Wednesday, April 15, 2015

The Story Behind The Redeeming Power of Brain Surgery by Paul Flower

For most of my life, I’ve lived in southwest Michigan’s beach country. Here, during the summer, wealthy tourists from Chicago and other big Midwestern cities mingle with small-town locals––blue-collar workers and rednecks. I spend a lot of time standing in lines at stores wondering if the guy next to me might have murdered someone.

That was the inspiration, or at least the fuel, that led to my novel, The Redeeming Power of Brain Surgery. It portrays twin brothers who grew up here. Today one is a wealthy Chicago brain surgeon and the other works in a factory in their southwest Michigan hometown. The brain surgeon has come home to make sure their horrifying, decades-old secret stays buried.

I wrote the first draft about 30 years ago. Back then I had a growing family, a busy job as an advertising copywriter, and a goal of becoming a novelist. But I couldn’t get a publisher to buy this novel and couldn’t find an agent to represent it. The big publishing houses ruled the industry. Publishers wouldn’t look at manuscripts that weren’t represented by agents; agents wouldn’t represent authors who had not been published.

Over the years that followed, I was told several times that it was a very intriguing book, but no one would bite. By the early 2000s, I pretty much had given up on The Redeeming Power of Brain Surgery ever being published.

Then in 2009, the economy crashed just as the digital age put the squeeze on the advertising industry. I lost my job and was forced to become a freelancer.

One day, as I was was browsing craigslist for writing opportunities, I found a post from Jennifer Baum, an entrepreneur who was launching a publishing house, Scribe Publishing, in suburban Detroit. She was looking for manuscripts from Michigan authors. After another quick edit, I sent her the finished manuscript for The Redeeming Power of Brain Surgery. She bought it.

I have always loved this story and its characters. But its publication is as much a result of market factors colliding as perseverance. I lost my job, in part due to the digital revolution. Scribe Publishing and similar independent publishers are a result of that revolution. In a way, so is The Redeeming Power of Brain Surgery.

About The Book

The Redeeeming Power of Brain Surgery

TitleThe Redeeming Power of Brain Surgery: A Suspense Novel 
Author: Paul Flower
Publisher: Scribe Publishing Company
Publication Date: June 1, 2013
Pages: 250
ISBN: 978-0985956271
Genre: Susepense
Format: Paperback, eBook (.mobi / Kindle), PDF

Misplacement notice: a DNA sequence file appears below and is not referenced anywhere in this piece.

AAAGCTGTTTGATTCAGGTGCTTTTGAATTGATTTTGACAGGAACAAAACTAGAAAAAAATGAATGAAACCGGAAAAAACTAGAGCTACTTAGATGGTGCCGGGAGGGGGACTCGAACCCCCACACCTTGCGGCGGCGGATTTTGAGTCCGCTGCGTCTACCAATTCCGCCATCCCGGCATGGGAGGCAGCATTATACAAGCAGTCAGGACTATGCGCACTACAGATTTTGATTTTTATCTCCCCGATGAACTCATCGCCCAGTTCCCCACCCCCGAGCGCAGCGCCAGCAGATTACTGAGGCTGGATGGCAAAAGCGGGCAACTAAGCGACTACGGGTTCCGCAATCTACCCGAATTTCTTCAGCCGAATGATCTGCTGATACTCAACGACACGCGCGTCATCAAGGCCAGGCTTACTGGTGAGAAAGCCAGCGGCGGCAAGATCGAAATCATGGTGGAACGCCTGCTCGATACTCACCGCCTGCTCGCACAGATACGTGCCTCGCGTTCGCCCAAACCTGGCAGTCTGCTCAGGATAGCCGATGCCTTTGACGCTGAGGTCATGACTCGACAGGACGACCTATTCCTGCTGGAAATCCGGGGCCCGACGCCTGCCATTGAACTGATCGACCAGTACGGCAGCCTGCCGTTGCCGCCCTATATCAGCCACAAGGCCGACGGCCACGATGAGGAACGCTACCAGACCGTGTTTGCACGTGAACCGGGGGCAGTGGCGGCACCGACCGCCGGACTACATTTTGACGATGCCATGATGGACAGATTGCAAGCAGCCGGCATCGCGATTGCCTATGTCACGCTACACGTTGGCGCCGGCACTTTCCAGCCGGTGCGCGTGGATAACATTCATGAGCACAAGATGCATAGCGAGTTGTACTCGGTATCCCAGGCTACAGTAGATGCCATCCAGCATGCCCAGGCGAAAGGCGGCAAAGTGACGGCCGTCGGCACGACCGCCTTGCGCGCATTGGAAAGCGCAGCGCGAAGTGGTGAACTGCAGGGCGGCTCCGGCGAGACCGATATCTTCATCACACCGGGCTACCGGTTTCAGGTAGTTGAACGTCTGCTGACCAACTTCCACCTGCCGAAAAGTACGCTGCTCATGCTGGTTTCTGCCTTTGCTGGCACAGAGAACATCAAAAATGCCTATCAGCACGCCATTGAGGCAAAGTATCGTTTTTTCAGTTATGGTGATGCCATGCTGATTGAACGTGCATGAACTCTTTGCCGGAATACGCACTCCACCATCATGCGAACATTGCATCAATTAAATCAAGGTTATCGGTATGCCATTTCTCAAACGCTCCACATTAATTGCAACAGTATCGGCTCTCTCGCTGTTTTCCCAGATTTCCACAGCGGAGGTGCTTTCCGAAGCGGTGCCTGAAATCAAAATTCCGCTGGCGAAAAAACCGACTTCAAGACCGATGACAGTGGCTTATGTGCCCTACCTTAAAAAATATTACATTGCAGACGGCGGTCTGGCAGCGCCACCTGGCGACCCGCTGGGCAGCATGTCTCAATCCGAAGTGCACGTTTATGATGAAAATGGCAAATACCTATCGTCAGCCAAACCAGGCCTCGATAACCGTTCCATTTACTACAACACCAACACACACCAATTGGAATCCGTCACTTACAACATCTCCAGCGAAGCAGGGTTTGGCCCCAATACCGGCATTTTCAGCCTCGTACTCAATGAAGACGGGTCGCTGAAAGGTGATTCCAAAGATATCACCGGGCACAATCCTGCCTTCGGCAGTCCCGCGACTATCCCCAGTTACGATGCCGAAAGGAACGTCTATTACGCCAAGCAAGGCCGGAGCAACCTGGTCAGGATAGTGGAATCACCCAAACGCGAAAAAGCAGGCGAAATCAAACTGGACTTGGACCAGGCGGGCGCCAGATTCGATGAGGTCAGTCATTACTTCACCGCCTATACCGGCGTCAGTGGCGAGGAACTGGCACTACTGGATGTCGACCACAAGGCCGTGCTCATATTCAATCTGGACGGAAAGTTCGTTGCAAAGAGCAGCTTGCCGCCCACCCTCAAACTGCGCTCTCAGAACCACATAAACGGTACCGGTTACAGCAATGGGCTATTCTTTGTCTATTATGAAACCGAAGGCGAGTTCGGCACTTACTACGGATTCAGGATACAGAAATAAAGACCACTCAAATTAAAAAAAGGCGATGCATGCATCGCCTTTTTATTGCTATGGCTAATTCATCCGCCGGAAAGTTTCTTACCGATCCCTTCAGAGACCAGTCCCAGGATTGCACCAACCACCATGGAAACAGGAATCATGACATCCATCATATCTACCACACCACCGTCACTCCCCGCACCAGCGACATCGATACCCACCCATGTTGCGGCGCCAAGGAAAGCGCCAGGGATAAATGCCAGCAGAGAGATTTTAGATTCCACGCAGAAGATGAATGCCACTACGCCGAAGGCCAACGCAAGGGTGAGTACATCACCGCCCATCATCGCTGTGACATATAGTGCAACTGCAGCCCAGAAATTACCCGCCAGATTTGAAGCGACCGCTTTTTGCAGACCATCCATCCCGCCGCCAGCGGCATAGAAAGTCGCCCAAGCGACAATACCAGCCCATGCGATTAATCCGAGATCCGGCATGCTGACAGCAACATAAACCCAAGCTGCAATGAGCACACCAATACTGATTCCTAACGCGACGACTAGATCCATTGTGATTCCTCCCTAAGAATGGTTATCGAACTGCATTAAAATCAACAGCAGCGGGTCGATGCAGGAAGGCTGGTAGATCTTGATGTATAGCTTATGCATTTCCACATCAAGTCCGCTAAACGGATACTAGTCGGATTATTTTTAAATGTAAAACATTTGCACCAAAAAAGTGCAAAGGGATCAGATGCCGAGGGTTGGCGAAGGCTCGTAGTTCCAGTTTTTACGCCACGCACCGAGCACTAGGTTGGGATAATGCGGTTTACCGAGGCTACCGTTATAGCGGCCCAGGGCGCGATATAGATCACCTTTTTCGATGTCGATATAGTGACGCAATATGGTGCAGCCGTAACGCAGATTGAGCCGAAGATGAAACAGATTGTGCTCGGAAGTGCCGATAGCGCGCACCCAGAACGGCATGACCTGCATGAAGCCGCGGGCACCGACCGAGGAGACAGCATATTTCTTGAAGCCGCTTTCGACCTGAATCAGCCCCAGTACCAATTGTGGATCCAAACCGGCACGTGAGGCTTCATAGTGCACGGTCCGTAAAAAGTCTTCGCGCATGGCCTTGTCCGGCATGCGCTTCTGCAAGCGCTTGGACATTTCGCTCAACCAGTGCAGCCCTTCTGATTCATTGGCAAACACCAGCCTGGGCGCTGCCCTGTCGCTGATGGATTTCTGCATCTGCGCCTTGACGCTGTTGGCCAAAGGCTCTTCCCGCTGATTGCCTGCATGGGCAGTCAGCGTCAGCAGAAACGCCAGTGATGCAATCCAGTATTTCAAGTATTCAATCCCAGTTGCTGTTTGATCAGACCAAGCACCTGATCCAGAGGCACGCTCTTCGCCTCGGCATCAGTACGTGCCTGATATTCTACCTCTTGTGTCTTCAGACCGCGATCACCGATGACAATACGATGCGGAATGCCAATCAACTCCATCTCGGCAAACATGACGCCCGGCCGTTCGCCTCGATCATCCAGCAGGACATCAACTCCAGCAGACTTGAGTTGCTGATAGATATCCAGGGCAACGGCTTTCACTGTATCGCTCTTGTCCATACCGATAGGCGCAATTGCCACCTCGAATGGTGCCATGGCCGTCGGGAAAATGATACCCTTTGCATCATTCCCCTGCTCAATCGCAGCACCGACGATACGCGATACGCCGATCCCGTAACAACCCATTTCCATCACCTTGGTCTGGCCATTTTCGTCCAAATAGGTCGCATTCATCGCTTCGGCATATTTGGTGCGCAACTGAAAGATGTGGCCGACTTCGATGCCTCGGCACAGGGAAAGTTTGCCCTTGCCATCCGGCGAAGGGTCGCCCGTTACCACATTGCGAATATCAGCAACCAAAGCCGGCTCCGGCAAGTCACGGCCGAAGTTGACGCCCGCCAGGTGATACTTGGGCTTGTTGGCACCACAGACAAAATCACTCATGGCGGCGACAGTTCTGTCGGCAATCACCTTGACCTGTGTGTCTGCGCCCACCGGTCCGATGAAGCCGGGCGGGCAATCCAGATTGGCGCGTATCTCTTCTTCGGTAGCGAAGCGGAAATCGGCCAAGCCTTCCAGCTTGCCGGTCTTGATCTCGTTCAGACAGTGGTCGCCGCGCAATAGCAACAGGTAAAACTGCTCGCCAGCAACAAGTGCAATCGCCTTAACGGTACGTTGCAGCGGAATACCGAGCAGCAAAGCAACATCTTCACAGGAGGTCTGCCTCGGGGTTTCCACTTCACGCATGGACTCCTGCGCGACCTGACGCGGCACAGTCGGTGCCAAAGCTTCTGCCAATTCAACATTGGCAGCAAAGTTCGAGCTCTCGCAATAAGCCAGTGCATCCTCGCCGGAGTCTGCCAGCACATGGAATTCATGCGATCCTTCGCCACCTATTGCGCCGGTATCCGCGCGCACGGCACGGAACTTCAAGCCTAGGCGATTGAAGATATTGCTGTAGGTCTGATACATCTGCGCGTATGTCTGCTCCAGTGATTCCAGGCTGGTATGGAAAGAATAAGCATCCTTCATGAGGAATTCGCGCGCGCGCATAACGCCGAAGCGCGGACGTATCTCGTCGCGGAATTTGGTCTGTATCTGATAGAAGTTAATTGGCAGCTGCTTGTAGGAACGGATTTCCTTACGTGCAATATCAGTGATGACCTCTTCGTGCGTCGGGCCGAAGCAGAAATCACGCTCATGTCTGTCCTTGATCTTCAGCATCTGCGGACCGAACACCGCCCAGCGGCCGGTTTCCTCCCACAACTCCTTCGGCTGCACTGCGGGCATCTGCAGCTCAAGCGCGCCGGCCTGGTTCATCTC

Book Description:

Jesse Tieter, M.D. has carefully constructed the ideal life. But lately, neither his Chicago-based neurology practice nor his wife and son are enough to suppress the memories that have haunted him since he was a little boy. He can't stop thinking about that summer day in 1967 when his father died.

So Jesse is heading back. Back to the town and the place where a long-repressed horror occurred. Back to make sure his twin keeps the family's secret buried.

But what will he uncover along the way?

Book Excerpt:

His son’s hand felt like a lie. Lately, to him, everything felt this way. The look of sadness on his wife’s face, the burn of a drink in his throat, the whine of a saw in the O.R.; nothing seemed true. Nothing was real anymore. He felt out of balance, too. Even now, the school building, the flag slapping against the heavy fall sky¬¬—everything was tipping away from him. It was as though he’d gotten up that morning and screwed on his head carelessly, as though he hadn’t threaded it good and tight. While shaving, he’d cut himself, a discrete, semi-intentional knick just under the curve of his chin. He’d stood there like an idiot, eyes feeding the message “blood” to his brain, nerve endings responding with “pain” and the logic center unable to formulate a response.

“Dad? Daddy?”

“Uh? Wha’?”

“Pick up the pace. Chop chop. Move out.”

Now, as he snaked through the crush of other parents and children, he had to look down to convince himself the boy was there, attached to the hand, flesh and bone. The red hair, “his mother’s hair” everyone called it, was sliced by a crisp white part; his head bounced in beat with his sneakered feet. The child was so painfully real he couldn’t be a lie.